While a government bond auction for Rs. 1.0b had been scheduled for Friday February 27, at a meeting on Thursday February 26, the Minister of Finance, the Minister of Highways, Investment Promotion and Higher Education, the Secretary to the Treasury and the Governor of the Central Bank had agreed on the government’s urgent need for Rs 15b. Though not officially acknowledged, it has been revealed later that the Chairman of the UNP and leading businessman Malik Samarwickrema had also attended this meeting.
For the bond auction on February 27, most dealers had made preparations to provide bids for the already announced Rs. 1.0b. But at the auction, bids were accepted for amounts up to Rs. 10.0b. While accepting amounts greater than the bid has happened before, as shown in Table 1 below, the February 27 issue was of a scale (ten times the original offer) that was totally unprecedented.
Table 1: 30-Year Treasury bond Issues in Sri Lanka, May 2013-February 2015
Date of issue
Total Value of Bids
Bids to Offer Ratio
Accepted to offer ratio
30-Year Treasury Bond Issue Yield Net of Tax (%)
|2013 May 30||2.0||6.0||3.0||3.0||1.5||12.50|
|2013 June 13||5.0||11.1||2.2||5.5||1.1||12.50|
|2013 July 30||10.0||22.06||2.2||10.0||1.0||12.50|
|2014 March 27||2.0||7.9||4.0||2.0||1.0||11.75|
|2014 May 27||2.0||5.5||2.75||2.0||1.0||11.75|
|2015 February 27||1.0||20.7||20.7||10.0||10.0||11.73
Source: Central Bank of Sri Lanka, www.cbsl.gov.lk/htm/english/_cei/ei/e_1.asp
Table 1 shows some details of the six sets of 30-year Treasury bonds that have been issued between 30 May, 2013 and 27 February, 2015. The following features are noteworthy.
- The February 27 Bond offer was only Rs 1.0b, the lowest offer of the six.
- The February 27 bond also deviates from the rest in terms of the bid to offer ratio. In the earlier five sets of bonds, the bids were around two to four times the offer. The bids on February 27 total 20 times the original offer.
- The amount accepted, Rs 10b, was on par with that of the July 2013 bond. In the latter case the Bank accepted an amount equal to what was offered. In three of the previous five issues, what was offered was what was accepted and in the other two the acceptance exceeded the offer by 50% and 10% respectively. In the February 2015 issue the Bank accepted ten times the amount originally offered.
It would be readily apparent that accepting higher amounts than earlier notified, breaches the understanding that dealers work on. It also enables those who may have had inside information of the increased amount to be offered, to profit at the cost of those who lack such information. Apparently, dealers had expressed their dissatisfaction with this practice even under the previous administration, though then, as already noted, the excess amounts accepted were much smaller than that accepted at the auction of February 27.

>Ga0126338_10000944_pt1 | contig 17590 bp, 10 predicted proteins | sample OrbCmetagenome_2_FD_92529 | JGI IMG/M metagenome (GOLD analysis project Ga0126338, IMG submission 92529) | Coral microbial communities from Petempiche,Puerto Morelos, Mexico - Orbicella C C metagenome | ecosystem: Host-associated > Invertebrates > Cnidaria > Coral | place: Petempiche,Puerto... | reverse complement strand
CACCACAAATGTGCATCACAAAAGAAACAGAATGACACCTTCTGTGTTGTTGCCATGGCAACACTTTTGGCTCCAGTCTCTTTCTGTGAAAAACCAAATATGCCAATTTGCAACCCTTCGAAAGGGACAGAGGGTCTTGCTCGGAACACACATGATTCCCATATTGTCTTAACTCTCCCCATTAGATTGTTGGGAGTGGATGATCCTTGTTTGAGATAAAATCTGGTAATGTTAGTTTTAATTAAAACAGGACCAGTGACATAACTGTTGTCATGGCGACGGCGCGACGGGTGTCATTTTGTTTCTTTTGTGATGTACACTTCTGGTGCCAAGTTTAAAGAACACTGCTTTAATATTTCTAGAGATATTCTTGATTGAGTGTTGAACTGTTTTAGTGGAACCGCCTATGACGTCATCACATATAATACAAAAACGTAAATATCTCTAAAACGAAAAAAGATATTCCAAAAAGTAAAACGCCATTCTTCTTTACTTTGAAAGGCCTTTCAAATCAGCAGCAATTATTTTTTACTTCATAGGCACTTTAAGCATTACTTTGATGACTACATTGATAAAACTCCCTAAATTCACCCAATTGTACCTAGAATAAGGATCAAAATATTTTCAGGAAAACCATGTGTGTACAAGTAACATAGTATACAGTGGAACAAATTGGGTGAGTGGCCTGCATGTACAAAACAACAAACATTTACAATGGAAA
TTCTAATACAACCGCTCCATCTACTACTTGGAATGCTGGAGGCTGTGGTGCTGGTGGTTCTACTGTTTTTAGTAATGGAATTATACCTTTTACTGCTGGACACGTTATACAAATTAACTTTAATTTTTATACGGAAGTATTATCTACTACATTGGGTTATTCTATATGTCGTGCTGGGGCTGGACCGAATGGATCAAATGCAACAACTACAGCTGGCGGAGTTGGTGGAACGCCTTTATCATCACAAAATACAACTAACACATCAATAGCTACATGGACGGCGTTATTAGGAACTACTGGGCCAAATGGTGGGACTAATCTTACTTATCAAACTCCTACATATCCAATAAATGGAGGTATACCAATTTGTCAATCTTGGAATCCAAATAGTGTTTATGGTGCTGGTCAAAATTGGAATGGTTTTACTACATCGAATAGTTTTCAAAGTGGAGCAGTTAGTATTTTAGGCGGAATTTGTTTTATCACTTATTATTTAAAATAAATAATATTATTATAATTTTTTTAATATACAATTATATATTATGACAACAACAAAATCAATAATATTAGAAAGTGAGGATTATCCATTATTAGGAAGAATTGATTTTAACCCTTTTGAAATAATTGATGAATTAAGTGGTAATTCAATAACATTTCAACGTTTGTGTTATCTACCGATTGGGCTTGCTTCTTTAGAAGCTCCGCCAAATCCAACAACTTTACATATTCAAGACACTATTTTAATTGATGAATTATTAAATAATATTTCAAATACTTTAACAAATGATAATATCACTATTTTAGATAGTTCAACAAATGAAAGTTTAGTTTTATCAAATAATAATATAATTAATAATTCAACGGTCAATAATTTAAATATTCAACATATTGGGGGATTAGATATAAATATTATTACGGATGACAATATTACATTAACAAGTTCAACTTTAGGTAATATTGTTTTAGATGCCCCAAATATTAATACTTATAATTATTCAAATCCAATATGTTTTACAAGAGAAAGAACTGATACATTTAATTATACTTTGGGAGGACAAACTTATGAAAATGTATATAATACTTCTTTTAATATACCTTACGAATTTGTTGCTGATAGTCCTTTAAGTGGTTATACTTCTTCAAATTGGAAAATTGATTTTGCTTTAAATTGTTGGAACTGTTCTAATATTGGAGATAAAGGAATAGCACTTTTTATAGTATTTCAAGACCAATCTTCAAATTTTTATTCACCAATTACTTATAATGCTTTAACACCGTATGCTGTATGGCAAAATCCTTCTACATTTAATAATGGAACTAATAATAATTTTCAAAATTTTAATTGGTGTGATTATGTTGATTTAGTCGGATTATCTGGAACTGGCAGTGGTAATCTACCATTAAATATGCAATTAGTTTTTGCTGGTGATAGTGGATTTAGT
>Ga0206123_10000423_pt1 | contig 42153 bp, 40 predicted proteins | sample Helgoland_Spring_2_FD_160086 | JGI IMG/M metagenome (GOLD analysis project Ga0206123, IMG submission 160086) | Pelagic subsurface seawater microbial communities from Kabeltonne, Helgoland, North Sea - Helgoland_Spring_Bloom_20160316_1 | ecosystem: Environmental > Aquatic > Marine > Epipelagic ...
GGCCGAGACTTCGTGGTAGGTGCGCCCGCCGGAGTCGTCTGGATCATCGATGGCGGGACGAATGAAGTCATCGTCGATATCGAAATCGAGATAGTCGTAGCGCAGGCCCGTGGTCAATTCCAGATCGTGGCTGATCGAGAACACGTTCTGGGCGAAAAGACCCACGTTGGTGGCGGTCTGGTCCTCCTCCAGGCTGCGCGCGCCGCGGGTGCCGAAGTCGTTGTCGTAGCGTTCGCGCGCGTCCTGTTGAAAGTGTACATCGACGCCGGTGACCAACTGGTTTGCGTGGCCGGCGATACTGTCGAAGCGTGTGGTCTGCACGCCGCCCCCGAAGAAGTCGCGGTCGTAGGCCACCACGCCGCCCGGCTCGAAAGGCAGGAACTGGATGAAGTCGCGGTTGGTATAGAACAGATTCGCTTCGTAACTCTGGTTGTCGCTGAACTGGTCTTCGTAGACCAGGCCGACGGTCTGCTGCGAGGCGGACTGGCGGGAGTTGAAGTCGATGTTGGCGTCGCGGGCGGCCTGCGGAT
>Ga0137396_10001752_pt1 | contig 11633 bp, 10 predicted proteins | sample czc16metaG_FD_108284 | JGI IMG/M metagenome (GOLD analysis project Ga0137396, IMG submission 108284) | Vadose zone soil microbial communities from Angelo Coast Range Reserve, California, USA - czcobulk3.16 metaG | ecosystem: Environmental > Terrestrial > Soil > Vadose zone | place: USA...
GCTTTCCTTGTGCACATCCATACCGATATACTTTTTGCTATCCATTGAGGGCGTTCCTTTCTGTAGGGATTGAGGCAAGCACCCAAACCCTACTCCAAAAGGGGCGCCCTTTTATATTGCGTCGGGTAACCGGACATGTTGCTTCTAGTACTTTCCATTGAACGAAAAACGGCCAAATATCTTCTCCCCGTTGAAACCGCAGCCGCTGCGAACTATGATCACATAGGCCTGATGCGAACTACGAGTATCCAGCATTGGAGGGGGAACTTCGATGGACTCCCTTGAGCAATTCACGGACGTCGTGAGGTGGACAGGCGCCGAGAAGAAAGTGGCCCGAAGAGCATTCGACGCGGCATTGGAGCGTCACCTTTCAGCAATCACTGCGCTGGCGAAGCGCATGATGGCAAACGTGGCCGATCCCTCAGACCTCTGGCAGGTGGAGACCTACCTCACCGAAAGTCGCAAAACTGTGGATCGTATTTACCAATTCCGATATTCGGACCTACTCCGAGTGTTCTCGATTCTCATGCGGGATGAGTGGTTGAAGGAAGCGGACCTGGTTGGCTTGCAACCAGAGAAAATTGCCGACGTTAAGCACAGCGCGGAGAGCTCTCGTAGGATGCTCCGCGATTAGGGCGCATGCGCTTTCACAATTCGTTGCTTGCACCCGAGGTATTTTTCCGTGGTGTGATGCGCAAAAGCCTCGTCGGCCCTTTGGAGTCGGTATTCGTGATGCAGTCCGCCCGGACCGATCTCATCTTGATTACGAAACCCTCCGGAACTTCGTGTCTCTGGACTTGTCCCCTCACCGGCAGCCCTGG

The Sunday Times reported on March 8 that ‘The money markets were in an uproar on Friday, February 27 when the CBSL announced that it was accepting bids worth Rs. 10.0b at 9.50%-12.50% whereas clients and most primary dealers had made bids between 9.50% and 10.50%, not in the 11%-12% range. Only a few bids, including those by Perpetual Treasuries were made in the 12% range.”
The questions that arise are:
- a) If GOSL found on February 26 that it needed to raise Rs 10.0b in loans at the next (February 27) Treasury bond issue, why was that information not communicated to all the primary dealers prior to the auction?
- b) The government presented a revised budget for 2015 at the end of January. Why were the revenue and expenditure streams not accurately estimated in that exercise so that borrowing could be streamlined to hold Treasury bond rates at the lowest possible level?
- c) In it’s statement of March 6, the Ministry of Policy Planning and Economic Affairs observes that “The Government’s immediate needs for cash to make payments for the bills in hand and to complete incomplete projects were to be met through the Treasury bond issues in March 2015.” If that was the case why raise $10b in one rushed issue on February 27 with interest rates as high as 12.5% when the issue could have been spread out at least over the next few weeks or even a month?
- d) Senior members of the government would have been aware that the Government of India was preparing to shortly offer a currency swap worth $1.5b (Rs 198b) that would ease financial pressure and ease interest rates. This also calls into question the need for issuing a 30-year bond at high interest.
2) The need to issue thirty-year bonds
Why issue thirty-year bonds at all which commit taxpayers to pay high interest for such a long period of time? For borrowers the only argument for very long-term bonds is if they lock in low interest rates for a long period. That was not the case in this instance.
If the government wanted funds immediately to settle payments, a one-year Treasury Bill could have been issued for say 8% and rolled over periodically until government finances stabilized. It is important to note that the taxpayer has to pay Rs 100 million in interest for each additional one percentage point in interest for a 30-year Rs 10.0b bond issue. At a weighted average interest rate (net of taxes) of 11.73%, the lenders will get back Rs 10.0b in interest earnings in about 8.5 years. Thus Sri Lanka will be paying the amount of the original amount borrowed at least three times over by way of interest payments only.
3) The Interest Rate